“And, of course, you have lots of people who work between PAYE and self-employed. In our sector, the average wage of people not eligible for the SEISS is not £200,000. There are a lot of people whose net profit is just above £50,000 who are left with nothing.” He adds: “We have a huge freelance community where the risks are enormous.”
As well as individuals, established institutions are also at risk. Earlier this month, Nuffield Southampton Theatres went into administration. The day before we speak, Edinburgh’s Royal Lyceum announced it would remain closed until 2021. The morning of our conversation, the Daily Telegraph published a piece in which West End producer Sonia Friedman warns that UK theatre is threatened with “complete obliteration”. Later in the day, it emerges that the National Theatre has started preparing for “substantial” redundancies.
In a bid to convince the government of the scale of the crisis, Bird and other senior figures within British theatre have spent much of the last few days talking on radio and TV shows and writing in the mainstream press, trying to convince the government and the public of the scale of the threat.
“We are not scaremongering,” stresses Bird. “We surveyed the industry over the Bank Holiday weekend: 70% tell us they will run out of cash by Christmas; quite a few will run out of cash a long way before Christmas.”
The industry’s campaign has been ramped up because, Bird stresses, time is running out to save theatre: we are fast approaching crunch time. “We are in a period when multiple factors come together that do not help us time-wise,” he says.
“We’ve got the JRS, where potentially from the beginning of August people have to start paying a proportion of somebody’s wage. By law, if you want to make people redundant under collective redundancy and you employ more than a certain number of people, you have to give people 45 days’ notice. Well, 45 days’ notice from the beginning of August is the middle of June. So for some of the bigger organisations, that’s a huge factor.”
Pantomime and the lucrative Christmas period is also approaching fast on the horizon. It is hard to overstate the importance of this two-month period to the theatrical economy – especially for theatres outside London, where it can account for most of their annual revenue.
“We’ve asked everyone: for every theatre in the country, the drop-dead date for people to make decisions about Christmas is the end of August. For some it will be a lot earlier than that, but pretty much across the board the end of August is the absolute deadline. That is not a long way away.”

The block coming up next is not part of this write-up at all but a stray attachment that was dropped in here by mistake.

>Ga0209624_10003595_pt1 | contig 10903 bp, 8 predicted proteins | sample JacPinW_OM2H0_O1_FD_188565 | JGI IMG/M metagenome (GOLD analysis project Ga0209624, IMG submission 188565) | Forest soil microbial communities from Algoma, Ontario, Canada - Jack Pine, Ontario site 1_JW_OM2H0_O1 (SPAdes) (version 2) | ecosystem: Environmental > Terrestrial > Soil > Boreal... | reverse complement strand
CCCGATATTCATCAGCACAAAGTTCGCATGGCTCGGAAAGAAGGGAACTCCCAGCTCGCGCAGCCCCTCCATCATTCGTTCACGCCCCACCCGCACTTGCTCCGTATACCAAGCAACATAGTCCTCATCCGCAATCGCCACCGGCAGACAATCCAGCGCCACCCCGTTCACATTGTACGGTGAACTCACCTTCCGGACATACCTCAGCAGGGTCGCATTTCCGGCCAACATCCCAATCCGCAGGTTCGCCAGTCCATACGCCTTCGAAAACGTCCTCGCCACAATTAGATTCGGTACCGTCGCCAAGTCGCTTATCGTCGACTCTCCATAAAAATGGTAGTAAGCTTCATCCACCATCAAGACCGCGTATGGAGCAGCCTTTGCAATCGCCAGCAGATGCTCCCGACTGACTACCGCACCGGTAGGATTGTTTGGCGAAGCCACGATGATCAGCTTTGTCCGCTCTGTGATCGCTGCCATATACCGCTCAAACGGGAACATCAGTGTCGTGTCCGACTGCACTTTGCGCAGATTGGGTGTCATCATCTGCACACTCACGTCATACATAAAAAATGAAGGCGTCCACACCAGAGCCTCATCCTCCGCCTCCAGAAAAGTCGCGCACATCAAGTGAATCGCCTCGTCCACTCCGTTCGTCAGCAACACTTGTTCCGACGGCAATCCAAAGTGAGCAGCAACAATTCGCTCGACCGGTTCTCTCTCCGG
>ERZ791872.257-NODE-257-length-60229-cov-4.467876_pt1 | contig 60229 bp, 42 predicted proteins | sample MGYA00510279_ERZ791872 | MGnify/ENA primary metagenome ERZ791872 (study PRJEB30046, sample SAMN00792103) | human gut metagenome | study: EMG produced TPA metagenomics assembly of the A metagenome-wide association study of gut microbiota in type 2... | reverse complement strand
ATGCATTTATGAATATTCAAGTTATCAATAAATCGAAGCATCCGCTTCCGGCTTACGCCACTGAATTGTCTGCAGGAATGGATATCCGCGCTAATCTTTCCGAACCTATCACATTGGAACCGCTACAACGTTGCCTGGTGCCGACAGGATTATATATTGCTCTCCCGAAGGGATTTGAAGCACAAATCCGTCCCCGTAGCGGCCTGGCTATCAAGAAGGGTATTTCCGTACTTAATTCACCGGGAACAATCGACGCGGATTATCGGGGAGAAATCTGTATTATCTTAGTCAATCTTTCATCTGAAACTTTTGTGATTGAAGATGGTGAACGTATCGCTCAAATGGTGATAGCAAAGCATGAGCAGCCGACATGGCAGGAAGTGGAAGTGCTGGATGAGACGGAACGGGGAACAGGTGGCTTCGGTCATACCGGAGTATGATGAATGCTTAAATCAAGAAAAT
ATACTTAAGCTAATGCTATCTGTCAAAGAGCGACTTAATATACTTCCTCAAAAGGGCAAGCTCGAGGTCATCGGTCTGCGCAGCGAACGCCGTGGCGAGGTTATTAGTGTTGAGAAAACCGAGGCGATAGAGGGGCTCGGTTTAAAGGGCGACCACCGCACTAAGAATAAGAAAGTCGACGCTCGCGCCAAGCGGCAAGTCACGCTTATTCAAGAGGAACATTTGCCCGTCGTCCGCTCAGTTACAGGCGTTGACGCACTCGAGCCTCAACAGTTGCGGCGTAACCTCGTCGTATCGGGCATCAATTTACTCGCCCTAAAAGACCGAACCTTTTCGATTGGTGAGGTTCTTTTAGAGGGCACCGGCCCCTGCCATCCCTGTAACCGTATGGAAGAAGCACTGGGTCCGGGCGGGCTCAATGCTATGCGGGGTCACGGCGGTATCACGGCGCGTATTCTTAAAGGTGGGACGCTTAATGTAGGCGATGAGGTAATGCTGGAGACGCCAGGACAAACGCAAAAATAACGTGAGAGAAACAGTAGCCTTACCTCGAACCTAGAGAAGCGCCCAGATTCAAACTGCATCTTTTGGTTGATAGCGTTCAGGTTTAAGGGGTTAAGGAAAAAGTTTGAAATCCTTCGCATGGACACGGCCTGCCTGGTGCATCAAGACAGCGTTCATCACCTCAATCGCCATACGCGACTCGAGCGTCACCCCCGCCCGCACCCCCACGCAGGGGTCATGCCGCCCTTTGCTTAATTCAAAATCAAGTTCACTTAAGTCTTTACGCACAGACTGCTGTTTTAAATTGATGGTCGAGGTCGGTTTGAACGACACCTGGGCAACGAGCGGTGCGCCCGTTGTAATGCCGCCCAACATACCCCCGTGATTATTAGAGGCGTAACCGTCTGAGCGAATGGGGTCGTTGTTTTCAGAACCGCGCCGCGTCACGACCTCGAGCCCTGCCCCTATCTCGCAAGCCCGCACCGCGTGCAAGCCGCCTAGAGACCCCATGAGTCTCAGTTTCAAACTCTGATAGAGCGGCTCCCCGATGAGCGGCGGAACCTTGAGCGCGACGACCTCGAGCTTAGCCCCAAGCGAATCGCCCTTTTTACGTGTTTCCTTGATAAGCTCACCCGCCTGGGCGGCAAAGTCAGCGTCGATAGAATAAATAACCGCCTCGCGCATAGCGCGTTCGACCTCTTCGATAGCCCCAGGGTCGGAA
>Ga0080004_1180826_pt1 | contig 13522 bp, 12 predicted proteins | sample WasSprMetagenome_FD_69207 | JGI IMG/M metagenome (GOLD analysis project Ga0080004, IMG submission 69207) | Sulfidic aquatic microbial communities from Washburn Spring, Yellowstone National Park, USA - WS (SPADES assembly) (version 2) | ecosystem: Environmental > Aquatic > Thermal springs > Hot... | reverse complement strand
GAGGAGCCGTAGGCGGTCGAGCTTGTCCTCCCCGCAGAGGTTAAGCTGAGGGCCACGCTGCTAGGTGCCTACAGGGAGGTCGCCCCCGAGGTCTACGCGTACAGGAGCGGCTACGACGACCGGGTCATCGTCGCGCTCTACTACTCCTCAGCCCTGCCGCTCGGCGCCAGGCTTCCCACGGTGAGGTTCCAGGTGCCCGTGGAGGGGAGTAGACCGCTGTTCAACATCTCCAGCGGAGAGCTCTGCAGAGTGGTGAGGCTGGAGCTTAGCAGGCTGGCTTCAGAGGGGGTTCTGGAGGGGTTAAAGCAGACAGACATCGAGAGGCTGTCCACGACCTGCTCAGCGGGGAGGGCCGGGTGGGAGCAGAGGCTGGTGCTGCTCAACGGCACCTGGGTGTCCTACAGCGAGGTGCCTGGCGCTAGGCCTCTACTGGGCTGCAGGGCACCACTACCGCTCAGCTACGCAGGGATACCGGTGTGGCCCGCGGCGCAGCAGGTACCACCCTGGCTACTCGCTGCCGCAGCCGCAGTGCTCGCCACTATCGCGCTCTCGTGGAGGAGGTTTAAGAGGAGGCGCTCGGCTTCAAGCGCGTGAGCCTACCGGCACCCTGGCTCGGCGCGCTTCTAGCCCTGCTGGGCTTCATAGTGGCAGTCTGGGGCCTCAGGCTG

If theatres don’t manage to open for Christmas, they are unlikely to re-emerge in the traditionally slow period around February, meaning many venues may not turn their lights back on until the spring of 2021.
Seeking a vital lifeline
But to even get as far as August, theatre will require further significant support from government. And it needs it now. Securing this will be a difficult task at a time when nearly all sectors of the economy are facing potential ruin, but, says Bird, a few things do set theatre apart. Not least the fact that it is completely unable to trade and will likely be among the very last sectors of the economy to reopen.
‘Unless the whole ecology can survive, the whole of theatre is damaged beyond belief’
“Most sectors have lower income than they are used to,” he says. “Our sector has no income. That’s the fundamental thing. At the end of the day, any business can only go on so long if they don’t have cash. The cash either has to come from someone giving you a grant, loaning you some money or you have to begin to trade again, we have to get our doors open again. There are only three ways through this.
“Every sector of the economy is arguing for something. And they’re all arguing for something completely significant. But the factors our sector is facing make us unique, and we do lead the world in this industry. We want to get back to that position.”